Identifier to cite or link to this item: http://hdl.handle.net/20.500.13003/11320
Self-Regulation of SMR Power Led to an Enhancement of Functional Connectivity of Somatomotor Cortices in Fibromyalgia Patients
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CitationTerrasa JL, Barros-Loscertales A, Montoya P, Muñoz MA. Self-Regulation of SMR Power Led to an Enhancement of Functional Connectivity of Somatomotor Cortices in Fibromyalgia Patients. Front Neurosci. 2020 Mar 19;14:236.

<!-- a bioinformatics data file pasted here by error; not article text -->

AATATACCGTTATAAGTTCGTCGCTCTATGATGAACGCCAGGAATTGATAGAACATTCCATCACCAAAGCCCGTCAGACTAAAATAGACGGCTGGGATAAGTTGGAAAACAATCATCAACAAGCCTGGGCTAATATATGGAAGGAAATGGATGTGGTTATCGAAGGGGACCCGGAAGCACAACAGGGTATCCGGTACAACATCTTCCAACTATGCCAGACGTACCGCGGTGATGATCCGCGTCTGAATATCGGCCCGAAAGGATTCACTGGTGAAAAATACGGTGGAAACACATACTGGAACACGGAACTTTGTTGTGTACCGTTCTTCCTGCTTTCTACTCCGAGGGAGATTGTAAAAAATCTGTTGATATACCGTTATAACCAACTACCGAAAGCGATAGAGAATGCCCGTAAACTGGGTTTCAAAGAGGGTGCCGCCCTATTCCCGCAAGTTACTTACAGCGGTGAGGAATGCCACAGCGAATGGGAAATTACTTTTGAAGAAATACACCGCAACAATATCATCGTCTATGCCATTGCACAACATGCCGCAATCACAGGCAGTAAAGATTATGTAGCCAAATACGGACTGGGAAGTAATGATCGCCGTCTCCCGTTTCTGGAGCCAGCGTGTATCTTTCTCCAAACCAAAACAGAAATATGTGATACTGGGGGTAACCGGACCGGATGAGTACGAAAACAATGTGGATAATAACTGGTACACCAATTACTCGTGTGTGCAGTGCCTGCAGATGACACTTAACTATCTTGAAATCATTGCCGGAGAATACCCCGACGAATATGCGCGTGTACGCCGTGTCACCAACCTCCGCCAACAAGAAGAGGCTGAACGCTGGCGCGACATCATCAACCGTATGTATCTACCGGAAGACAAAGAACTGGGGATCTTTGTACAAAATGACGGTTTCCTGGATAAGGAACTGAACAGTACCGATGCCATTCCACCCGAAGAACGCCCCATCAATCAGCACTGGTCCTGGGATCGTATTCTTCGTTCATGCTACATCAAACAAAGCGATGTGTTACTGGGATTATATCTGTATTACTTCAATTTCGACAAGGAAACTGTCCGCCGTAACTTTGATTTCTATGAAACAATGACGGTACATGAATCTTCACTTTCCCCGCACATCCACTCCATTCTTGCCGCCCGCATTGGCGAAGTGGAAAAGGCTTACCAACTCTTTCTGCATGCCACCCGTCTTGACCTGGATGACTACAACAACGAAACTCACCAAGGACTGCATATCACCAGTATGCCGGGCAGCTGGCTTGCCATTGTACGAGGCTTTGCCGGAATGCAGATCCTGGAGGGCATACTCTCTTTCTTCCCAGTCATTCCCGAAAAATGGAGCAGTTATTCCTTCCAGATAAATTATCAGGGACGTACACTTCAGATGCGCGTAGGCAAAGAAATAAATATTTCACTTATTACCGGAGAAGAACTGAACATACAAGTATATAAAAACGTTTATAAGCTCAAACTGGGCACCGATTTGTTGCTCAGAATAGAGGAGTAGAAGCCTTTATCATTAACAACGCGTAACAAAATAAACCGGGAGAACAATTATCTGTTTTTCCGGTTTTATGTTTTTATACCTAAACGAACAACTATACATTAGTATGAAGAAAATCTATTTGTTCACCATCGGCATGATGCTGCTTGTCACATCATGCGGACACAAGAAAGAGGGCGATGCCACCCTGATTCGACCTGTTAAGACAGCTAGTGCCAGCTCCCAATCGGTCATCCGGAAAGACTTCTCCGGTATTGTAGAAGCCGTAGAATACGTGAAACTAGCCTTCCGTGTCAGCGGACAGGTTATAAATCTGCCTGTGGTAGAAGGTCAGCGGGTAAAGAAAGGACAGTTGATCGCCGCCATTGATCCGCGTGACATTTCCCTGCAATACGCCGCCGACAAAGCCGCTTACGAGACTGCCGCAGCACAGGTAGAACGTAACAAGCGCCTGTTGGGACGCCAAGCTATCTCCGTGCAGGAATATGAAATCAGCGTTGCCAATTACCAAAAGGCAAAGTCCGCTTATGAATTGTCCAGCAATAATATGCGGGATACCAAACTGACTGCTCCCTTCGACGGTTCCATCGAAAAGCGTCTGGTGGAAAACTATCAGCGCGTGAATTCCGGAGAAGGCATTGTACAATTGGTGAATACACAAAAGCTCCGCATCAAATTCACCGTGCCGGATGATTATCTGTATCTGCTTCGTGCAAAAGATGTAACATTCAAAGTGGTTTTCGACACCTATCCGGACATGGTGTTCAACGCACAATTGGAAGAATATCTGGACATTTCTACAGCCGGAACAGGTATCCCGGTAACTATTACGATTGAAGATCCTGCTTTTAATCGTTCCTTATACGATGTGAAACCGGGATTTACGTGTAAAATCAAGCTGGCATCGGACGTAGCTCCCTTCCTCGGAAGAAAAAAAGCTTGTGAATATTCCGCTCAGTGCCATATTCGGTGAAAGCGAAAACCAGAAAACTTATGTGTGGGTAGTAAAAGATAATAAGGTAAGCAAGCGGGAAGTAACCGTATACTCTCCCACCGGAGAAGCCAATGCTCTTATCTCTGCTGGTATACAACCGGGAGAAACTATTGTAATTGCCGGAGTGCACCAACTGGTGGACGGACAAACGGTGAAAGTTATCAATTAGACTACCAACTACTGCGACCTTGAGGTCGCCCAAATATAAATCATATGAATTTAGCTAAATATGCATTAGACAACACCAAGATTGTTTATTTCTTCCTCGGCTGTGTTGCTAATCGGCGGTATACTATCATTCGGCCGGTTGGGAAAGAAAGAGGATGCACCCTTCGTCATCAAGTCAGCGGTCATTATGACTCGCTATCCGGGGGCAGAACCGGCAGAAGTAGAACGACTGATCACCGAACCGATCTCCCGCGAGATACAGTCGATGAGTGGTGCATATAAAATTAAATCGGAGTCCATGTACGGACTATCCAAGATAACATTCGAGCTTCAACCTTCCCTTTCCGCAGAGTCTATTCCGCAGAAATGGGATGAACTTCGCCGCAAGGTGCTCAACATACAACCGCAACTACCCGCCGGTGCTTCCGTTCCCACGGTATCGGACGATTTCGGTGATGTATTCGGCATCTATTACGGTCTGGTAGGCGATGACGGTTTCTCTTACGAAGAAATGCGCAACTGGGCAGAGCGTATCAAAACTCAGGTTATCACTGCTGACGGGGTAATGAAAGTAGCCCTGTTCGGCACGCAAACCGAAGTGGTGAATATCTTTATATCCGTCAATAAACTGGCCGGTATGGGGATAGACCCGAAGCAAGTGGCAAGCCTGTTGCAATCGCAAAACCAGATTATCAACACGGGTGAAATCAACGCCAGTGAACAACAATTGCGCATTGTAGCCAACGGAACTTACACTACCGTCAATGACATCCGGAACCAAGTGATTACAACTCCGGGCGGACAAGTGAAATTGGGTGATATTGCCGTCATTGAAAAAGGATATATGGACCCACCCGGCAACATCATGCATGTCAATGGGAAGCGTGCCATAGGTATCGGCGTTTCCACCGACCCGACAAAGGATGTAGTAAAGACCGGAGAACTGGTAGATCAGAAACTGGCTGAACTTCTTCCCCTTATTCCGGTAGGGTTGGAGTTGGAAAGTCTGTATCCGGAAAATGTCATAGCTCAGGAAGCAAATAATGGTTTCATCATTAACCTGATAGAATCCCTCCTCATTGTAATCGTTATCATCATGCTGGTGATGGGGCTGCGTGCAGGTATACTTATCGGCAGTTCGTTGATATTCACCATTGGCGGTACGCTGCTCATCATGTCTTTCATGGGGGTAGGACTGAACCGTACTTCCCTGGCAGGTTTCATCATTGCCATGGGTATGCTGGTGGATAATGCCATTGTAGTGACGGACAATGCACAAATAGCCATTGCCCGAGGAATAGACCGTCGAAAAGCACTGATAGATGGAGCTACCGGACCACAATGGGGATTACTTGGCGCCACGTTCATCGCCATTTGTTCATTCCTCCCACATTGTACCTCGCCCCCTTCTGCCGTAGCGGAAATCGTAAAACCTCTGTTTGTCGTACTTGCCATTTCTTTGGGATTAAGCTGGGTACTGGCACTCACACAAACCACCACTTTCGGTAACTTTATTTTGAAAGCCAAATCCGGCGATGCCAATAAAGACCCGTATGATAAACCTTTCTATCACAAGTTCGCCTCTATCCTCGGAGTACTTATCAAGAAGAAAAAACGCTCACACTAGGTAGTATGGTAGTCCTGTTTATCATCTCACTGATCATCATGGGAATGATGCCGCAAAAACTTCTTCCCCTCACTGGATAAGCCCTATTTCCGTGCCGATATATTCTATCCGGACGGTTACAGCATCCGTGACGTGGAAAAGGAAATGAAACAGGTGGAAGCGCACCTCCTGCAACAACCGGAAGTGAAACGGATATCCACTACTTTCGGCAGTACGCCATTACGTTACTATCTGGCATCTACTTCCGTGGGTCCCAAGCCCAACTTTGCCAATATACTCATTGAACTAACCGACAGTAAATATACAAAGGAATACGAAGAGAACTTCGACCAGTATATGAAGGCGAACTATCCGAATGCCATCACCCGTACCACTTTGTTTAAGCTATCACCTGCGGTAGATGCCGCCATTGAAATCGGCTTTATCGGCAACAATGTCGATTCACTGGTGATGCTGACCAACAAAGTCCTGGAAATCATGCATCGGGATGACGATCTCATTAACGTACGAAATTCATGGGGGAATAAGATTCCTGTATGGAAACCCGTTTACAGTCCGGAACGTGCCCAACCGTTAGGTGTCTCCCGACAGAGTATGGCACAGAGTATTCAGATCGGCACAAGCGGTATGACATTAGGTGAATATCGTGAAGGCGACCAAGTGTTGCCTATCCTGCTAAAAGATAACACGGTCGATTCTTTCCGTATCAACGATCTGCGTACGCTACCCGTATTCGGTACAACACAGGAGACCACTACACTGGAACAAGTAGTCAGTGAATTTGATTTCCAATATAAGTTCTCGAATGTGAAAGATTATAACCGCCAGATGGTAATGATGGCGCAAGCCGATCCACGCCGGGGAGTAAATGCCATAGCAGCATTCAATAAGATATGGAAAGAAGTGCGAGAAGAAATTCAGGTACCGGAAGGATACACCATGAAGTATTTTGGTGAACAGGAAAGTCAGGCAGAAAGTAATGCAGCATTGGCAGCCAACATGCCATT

Neuroimaging studies have demonstrated that altered activity in somatosensory and motor cortices play a key role in pain chronification. Neurofeedback training of sensorimotor rhythm (SMR) is a tool which allow individuals to self-modulate their brain activity and to produce significant changes over somatomotor brain areas. Several studies have further shown that neurofeedback training may reduce pain and other pain-related symptoms in chronic pain patients. The goal of the present study was to analyze changes in SMR power and brain functional connectivity of the somatosensory and motor cortices elicited by neurofeedback task designed to both synchronize and desynchronize the SMR power over motor and somatosensory areas in fibromyalgia patients. Seventeen patients were randomly assigned to the SMR training (n = 9) or to a sham protocol (n = 8). All participants were trained during 6 sessions, and fMRI and EEG power elicited by synchronization and desynchronization trials were analyzed. In the SMR training group, four patients achieved the objective of SMR modulation in more than 70% of the trials from the second training session (good responders), while five patients performed the task at the chance level (bad responders). Good responders to the neurofeedback training significantly reduced pain and increased both SMR power modulation and functional connectivity of motor and somatosensory related areas during the last neurofeedback training session, whereas no changes in brain activity or pain were observed in bad responders or participants in the sham group. In addition, we observed that good responders were characterized by reduced impact of fibromyalgia and pain symptoms, as well as by increased levels of health-related quality of life during the pre-training sessions. In summary, the present study revealed that neurofeedback training of SMR elicited significant brain changes in somatomotor areas leading to a significant reduction of pain in fibromyalgia patients. In this sense, our research provide evidence that neurofeedback training is a promising tool for a better understanding of brain mechanisms involved in pain chronification.